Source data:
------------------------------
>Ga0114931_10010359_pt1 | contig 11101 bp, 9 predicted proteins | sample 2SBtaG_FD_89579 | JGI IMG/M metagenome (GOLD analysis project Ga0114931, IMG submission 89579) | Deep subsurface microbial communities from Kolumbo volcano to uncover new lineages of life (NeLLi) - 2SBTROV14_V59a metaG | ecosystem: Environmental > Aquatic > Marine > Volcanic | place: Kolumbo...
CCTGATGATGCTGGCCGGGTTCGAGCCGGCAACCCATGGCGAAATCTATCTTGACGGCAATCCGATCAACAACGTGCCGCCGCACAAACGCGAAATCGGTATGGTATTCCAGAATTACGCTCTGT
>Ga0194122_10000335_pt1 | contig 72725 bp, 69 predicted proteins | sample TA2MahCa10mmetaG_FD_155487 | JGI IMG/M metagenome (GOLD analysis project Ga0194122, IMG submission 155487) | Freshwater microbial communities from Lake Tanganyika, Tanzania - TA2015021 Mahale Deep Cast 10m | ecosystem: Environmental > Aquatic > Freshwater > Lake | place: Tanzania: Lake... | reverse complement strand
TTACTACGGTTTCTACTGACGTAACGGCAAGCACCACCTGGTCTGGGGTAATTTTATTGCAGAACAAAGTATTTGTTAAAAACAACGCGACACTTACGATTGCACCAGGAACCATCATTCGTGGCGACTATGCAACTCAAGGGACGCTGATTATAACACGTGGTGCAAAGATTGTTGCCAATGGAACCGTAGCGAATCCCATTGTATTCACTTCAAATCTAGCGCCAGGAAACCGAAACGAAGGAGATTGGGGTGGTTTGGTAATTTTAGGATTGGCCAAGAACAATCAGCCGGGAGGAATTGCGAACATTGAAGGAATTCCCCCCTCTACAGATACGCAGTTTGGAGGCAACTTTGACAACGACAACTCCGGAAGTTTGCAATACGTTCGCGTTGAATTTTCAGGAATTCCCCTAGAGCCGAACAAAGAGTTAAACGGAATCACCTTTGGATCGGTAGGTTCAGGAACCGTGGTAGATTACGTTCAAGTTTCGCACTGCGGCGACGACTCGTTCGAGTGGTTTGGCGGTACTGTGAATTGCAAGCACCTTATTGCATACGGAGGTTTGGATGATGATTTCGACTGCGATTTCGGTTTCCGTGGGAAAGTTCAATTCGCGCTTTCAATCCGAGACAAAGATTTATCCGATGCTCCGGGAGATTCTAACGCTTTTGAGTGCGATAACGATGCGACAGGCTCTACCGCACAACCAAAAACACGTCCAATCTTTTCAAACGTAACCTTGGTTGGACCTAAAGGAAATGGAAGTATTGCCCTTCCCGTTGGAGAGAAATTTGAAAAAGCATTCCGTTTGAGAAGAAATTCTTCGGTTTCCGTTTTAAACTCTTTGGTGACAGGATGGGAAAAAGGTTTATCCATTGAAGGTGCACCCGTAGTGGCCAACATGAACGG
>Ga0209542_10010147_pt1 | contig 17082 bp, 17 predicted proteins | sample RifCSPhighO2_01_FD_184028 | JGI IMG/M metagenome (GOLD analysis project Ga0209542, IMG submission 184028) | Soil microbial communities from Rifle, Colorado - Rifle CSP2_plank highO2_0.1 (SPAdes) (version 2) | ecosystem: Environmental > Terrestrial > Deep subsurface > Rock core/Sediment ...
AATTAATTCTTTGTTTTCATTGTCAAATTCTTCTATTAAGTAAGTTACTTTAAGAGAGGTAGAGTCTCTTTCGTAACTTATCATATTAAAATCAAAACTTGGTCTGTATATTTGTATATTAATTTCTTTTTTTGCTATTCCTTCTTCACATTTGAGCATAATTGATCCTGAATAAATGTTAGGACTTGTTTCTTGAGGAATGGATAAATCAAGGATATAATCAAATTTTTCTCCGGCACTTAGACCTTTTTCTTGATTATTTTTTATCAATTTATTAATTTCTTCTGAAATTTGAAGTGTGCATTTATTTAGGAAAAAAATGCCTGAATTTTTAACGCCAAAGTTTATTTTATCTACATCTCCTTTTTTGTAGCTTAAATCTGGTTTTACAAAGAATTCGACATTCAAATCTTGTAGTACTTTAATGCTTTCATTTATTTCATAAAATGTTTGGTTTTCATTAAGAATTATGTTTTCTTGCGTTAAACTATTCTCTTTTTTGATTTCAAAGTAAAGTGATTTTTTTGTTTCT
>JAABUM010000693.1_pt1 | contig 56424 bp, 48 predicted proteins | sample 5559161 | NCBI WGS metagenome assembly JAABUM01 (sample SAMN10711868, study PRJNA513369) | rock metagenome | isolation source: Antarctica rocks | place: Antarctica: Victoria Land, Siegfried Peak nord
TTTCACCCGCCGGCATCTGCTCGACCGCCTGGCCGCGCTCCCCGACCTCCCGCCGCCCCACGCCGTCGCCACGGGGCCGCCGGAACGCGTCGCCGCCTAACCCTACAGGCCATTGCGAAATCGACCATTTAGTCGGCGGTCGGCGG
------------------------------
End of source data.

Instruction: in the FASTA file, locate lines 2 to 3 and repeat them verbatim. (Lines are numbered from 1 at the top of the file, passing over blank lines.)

CCTGATGATGCTGGCCGGGTTCGAGCCGGCAACCCATGGCGAAATCTATCTTGACGGCAATCCGATCAACAACGTGCCGCCGCACAAACGCGAAATCGGTATGGTATTCCAGAATTACGCTCTGT
>Ga0194122_10000335_pt1 | contig 72725 bp, 69 predicted proteins | sample TA2MahCa10mmetaG_FD_155487 | JGI IMG/M metagenome (GOLD analysis project Ga0194122, IMG submission 155487) | Freshwater microbial communities from Lake Tanganyika, Tanzania - TA2015021 Mahale Deep Cast 10m | ecosystem: Environmental > Aquatic > Freshwater > Lake | place: Tanzania: Lake... | reverse complement strand